Known for his caramel smooth voice and hilariously raunchy song parodies, Nat King Pole is making a name for himself in Montreal’s drag community. Nat was recently voted fourth best drag act in the Mirror’s annual Best of Montreal Readers’ Poll, and is the subject of NKP, an upcoming mini-documentary at Image+Nation.
Nathalie Theoret, the woman behind Nat King Pole, got into drag kinging after giving up hockey, which had been a major focus in her life. “Something was missing,” she says. Nat decided to return to singing, which she had done in her early twenties. When she realized that she’d need a hook to perform at Meow Mix, the monthly lesbian cabaret and dance party, she racked her brain to come up with something unique.
“People used to call my place to see what was on my answering machine because I used to do all these puns and parodies. And I thought, I could do that with songs. They just come at me out of the blue.” Nat wrote a song parody, slapped on a mustache, and Nat King Pole was born.
After performing all over Montreal, as well as in Quebec and Ottawa, Nat was noticed by film collective Epher Heilland, who asked her to take part in a one-minute documentary.
“I say yes to everything, pretty much,” Nat says. “I figured, one minute. What’s one minute?”
The process wasn’t quite as simple as she thought it would be, however. “At one point we’re in the bathroom and there’s five guys in there. It took about four or five hours to do a one minute documentary!”
Nat assumed she’d never see the finished product on the big screen. She knew it was making the film festival rounds, even showing in Brazil, but she was surprised to find out it would play at Image+Nation.
“Oh my God!” she thought. “People who know me are actually gonna see this?
“There’s one particular shot where the camera’s underneath and there’s my gut, hanging out. We all have body parts we’re not too thrilled about. I’m putting duct tape on my boobs and stuff, and the camera adds ten pounds.” She laughs. “And cellulite, it seems!”
Not only did Nat never expect to see Nat King Pole on the big screen, she never expected drag kinging to be as popular as it is in Montreal.
“I thought, I’m going to strike while it’s hot, because this is going to phase out within a year or two. And it’s just the opposite. It’s getting bigger and bigger. I can not write fast enough.”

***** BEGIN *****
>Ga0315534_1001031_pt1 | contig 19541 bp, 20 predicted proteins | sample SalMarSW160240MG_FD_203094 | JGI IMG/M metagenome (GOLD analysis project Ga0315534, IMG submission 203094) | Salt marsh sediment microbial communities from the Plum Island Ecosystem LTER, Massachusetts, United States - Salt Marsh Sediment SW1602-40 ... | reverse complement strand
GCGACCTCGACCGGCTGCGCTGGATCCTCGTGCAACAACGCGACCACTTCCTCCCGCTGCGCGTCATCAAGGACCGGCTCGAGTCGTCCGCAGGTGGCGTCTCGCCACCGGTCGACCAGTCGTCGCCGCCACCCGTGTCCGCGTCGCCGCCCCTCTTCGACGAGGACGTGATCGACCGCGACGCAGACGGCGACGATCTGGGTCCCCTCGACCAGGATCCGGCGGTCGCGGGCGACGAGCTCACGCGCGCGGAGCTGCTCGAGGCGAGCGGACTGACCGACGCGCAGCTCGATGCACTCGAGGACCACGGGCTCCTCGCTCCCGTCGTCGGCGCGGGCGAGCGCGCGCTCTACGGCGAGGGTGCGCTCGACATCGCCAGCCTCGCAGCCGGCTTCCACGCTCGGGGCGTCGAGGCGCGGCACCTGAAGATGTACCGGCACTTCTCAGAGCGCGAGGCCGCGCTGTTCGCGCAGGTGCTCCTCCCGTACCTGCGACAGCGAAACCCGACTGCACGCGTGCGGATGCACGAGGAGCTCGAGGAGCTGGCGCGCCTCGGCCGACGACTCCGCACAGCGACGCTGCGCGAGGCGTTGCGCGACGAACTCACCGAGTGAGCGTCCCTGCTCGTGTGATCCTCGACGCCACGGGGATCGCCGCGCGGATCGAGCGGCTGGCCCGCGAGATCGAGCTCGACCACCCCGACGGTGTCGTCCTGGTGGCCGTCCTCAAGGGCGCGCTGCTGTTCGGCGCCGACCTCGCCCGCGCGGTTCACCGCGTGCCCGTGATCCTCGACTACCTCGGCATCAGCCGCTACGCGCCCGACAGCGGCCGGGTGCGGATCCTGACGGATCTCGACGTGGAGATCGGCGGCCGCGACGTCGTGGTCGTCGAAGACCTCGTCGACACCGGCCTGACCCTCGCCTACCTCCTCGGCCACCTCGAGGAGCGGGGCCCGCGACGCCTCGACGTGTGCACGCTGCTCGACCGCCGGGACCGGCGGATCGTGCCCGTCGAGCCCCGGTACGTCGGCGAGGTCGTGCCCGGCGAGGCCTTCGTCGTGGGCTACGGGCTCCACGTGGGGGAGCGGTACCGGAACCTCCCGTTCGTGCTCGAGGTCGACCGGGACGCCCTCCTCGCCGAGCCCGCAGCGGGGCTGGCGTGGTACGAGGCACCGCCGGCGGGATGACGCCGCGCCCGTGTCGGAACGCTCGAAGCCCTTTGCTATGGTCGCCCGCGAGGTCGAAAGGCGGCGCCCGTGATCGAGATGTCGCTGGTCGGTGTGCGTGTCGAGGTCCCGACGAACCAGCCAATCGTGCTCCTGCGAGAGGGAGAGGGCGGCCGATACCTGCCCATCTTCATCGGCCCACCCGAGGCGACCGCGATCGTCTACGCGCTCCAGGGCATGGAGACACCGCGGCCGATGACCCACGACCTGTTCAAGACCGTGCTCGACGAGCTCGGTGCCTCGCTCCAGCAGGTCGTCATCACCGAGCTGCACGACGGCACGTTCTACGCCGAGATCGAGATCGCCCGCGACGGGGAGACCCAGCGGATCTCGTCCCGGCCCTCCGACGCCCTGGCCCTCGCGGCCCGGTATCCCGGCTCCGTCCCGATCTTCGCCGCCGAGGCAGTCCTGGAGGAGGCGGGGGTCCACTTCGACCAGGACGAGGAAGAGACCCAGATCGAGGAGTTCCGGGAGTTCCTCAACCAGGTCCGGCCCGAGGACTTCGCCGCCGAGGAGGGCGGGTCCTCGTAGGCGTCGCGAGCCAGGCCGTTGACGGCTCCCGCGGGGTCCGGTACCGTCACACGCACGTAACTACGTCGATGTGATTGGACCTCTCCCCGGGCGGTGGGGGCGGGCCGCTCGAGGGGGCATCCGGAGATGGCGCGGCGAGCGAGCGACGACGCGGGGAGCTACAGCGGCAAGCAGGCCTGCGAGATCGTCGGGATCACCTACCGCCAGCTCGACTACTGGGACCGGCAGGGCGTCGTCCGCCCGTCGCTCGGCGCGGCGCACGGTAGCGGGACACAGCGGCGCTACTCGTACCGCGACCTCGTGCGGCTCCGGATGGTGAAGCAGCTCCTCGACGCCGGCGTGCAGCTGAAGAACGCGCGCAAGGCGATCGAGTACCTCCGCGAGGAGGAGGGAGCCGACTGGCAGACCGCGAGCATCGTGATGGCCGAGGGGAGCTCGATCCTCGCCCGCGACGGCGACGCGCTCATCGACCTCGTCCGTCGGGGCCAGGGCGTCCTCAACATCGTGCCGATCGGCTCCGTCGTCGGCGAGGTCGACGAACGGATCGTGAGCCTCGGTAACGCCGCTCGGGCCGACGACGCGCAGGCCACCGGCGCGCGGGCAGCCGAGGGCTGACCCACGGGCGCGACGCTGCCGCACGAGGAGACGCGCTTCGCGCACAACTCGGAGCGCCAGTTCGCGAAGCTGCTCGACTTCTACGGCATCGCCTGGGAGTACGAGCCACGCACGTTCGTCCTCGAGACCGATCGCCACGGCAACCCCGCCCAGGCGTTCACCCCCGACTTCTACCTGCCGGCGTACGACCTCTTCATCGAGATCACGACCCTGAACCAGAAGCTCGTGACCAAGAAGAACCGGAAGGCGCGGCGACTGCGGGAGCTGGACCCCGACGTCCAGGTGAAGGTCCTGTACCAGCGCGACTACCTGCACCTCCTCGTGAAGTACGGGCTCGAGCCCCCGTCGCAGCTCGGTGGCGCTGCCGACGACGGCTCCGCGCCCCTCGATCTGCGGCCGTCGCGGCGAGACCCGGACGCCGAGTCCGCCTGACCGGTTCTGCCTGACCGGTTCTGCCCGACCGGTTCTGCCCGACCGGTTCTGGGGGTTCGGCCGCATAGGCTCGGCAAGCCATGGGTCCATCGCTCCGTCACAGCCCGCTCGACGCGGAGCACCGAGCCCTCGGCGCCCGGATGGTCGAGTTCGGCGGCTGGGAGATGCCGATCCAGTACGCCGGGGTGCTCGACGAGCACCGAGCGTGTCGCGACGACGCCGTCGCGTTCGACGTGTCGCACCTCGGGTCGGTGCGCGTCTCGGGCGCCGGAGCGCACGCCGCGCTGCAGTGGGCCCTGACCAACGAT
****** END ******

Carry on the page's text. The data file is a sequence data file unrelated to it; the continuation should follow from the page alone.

Nat has become a mentor for many drag kings on the scene. Nat’s main advice to up-and-coming kings is to find a hook, beyond just lip-synching.
“Drag queens have been doing it forever and they have very flamboyant costumes and that’s what keeps it interesting. But drag kings can’t rely on costumes much. So you really have to do something interesting and different to get people’s attention.”
When Nat’s on stage, the crowd takes notice. She doesn’t like to do the same song more than three times. “We’re not that big a community. I always wanna be fresh, fresh, fresh.”
Fresh and funny. “I’m a closet comedian,” she says. “I’ve been trying to incorporate some comedy. It gives more dimension to the persona of Nat King Pole. So I’m talking to women, like, ‘Get your Sham Wow panties on, girls, ’cause this is gonna make you wet!'”
While Nat aims to please the ladies, Nat King Pole has a variety of fans. Trans women are the ones that “Go ga-ga,” she says, waiting for her after shows and asking for autographs.
“One woman came up to me and said, ‘Oh my husband loves you!’ I was like, ‘Your husband? That’s nice, but that’s not why I got into this business!’
“I was surprised by how many straight people get into it. Here I was thinking it was just a very narrow thing. I’m making you look bad, guys!” Nat jokes.
Ever humble, Nat’s not sure why Nat King Pole is such a hit among diverse audiences. “I really don’t get it, but I think it’s because I’m non-threatening. They can see that I’m just having fun and I’m not trying to make a political statement.”
Nat has a message for all of Nat King Pole’s fans. “I always want to thank everybody that comes to the shows,” she says. “I’m doing something I really like, it’s super fun, and if they don’t come, I don’t get to do it. I’m overwhelmed with the support that people have given me.”
NKP plays on Oct 27 and 28. For show times, see Image-nation.org. Contact Nat at firstname.lastname@example.org.